These rare, prehistoric-looking sharks live in deep seas around the world and can grow up to 20 feet long. They catch prey using an eerie extending jaw motion, which you can see in action below.
These animals are even stranger than they look. The six-foot-long females display a stunning webbing between their tentacles, which trails behind them like a cape. But the males are only a few centimeters long (yes, you read that right). When the male finds a female he likes, one of his arms breaks off and crawls inside her to deposit sperm. Then he probably dies.
Pink fairy armadillo
These tiny armadillos, which look like furry beetles, are endemic to Argentina. They're less than five inches long and are excellent burrowers.
Narrow-headed softshell turtle
Growing up to 45 inches long, these unusual turtles are found in southern Asia. They bury themselves in sandy rivers and shoot their heads up to grab prey as it passes by.
Peacock mantis shrimp
These colorful shrimp are in a league of their own. Their protuberant eyes can see ten times more color than a human can, but the real punch is in their club-like attack arms, which they shoot at prey (or anyone they don't like) with the speed of a .22-caliber bullet. The water can actually boil in their wake. They're extremely belligerent and are difficult to keep in captivity because they can break right through an aquarium tank.
These cute rodents look like a cross between a deer and a rabbit. They live in Argentina and form monogamous pairs, and closely resemble their cousin the capybara.
These dragon-like snakes live in the tropics of sub-Saharan Africa and come in a stunning variety of colors. They're only around two feet in length but are quite venomous to humans.
Male hooded seals have sacs on their faces that they can inflate into large red balloons and then flail around as a sign of aggression. They're found in the north Atlantic and males measure around 9 feet long.
Found in Colombia and Ecuador, the males of this species have a long wattle - flesh hanging from their neck like those found on turkeys - that they can inflate for use in courtship.
These three-foot wide hermit crabs are the largest terrestrial invertebrates and are found near the Indian Ocean and parts of the Pacific. While babies live in shells like normal hermit crabs, adults grow out of them and develop a protective shell of their own. They can live 60 years or longer and are named for their love of coconuts, which they can deftly break open. They're often killed for their meat and have become increasingly rare in human-populated areas.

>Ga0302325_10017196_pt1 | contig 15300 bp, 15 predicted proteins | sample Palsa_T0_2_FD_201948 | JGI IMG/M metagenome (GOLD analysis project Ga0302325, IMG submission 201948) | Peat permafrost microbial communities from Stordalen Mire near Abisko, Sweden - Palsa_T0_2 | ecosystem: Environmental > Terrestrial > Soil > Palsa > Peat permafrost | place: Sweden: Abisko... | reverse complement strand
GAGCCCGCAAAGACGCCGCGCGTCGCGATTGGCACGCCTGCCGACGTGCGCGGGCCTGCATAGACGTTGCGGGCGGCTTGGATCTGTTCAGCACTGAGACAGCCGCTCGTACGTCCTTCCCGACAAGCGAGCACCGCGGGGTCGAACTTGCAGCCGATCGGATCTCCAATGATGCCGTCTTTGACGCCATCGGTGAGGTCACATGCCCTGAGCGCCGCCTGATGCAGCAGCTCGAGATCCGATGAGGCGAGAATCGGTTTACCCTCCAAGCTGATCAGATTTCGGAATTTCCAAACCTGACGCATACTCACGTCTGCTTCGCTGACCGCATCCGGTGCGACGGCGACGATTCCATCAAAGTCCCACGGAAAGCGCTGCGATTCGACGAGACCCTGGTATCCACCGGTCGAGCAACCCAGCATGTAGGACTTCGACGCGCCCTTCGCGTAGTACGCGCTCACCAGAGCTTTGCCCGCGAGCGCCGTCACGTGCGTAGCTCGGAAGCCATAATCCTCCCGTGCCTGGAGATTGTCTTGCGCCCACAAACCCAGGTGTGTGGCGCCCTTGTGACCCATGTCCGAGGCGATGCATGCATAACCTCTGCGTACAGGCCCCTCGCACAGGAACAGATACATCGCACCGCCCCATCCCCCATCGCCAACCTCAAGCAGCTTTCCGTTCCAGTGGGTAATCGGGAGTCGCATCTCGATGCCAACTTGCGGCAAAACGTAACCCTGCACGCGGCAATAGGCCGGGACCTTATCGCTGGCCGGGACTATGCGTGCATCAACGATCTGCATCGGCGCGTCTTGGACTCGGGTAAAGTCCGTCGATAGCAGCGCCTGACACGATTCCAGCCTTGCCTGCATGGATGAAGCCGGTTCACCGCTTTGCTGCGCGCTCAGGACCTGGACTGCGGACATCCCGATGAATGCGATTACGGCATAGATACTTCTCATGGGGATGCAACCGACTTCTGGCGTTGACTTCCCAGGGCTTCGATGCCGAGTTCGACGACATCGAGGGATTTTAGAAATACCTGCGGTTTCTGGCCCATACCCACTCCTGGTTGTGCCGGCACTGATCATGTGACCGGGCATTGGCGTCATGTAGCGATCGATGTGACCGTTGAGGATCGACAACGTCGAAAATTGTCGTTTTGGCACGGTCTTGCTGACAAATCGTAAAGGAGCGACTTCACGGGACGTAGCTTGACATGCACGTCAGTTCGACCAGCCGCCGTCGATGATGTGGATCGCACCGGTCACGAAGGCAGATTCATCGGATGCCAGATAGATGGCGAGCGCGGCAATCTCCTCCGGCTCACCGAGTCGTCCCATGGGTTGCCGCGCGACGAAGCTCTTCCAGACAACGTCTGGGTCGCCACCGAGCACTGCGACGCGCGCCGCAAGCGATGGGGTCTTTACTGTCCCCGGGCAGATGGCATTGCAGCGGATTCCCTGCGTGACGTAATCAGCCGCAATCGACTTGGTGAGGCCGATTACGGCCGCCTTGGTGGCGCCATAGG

This crocodile looks like most others - except for his long, skinny snout. They're found in and around India and can grow to be 20 feet long.
Eastern long-necked turtle
These Australian turtles are half turtle, half snake. They use their necks, which they tuck sideways into their shells rather than withdrawing like most turtles, to quickly strike at passing prey.
The fossa is the largest predator on Madagascar and is a strange mix between a weasel and a cat. Growing up to six feet in length, including their tails, they're believed to have descended from a mongoose-like animal.
This animal's colloquial name is - you guessed it - the penis snake. The first living specimen was only discovered in the wild a few years ago in the Amazon and they're actually amphibians, not snakes.
These odd sea cucumbers may look rare but are actually extremely common. Just a few inches long, they're found on sea floors around the world.
Also known as the Sunda flying lemur, these big-eyed primates live in Southeast Asia and spend their time gliding between trees.
Almost too bright to be real, these toads are a member of the colorful Atelopus family and were just recently discovered in 2007 in Suriname, a small country in South America.
Perhaps the most shocking monkey out there, bald uakaris, also known as red uakaris, have a shaggy orange coat with a bright red bald head. They live near the Amazon River and their bright red appearance is due to capillaries beneath their skin.
These odd fish look more like coral than frogs - which is excellent camouflage. They have a very wide territory and use their arm-like fins to "walk" across the sea floor and hunt prey.
At less than 2 centimeters long, the pygmy seahorses' tiny size and incredible coloring helps them blend in with the coral they live near. In fact, their camouflage is so skillful that even scientists fell for it - most species have only been documented since 2000.
This odd mammalian insectivore is in a class all its own and diverged from other mammals an incredible 76 million years ago. It lives in Haiti and the Dominican Republic and injects its prey with toxic saliva. One of two remaining members of the solenodon family, a nocturnal, burrowing species, the Hispaniolan solenodon is endangered due to habitat loss and being hunted by pet cats and dogs.
CORRECTION: An earlier photo of the Honduran white bat was of a model, not the actual bat. The photo has been updated.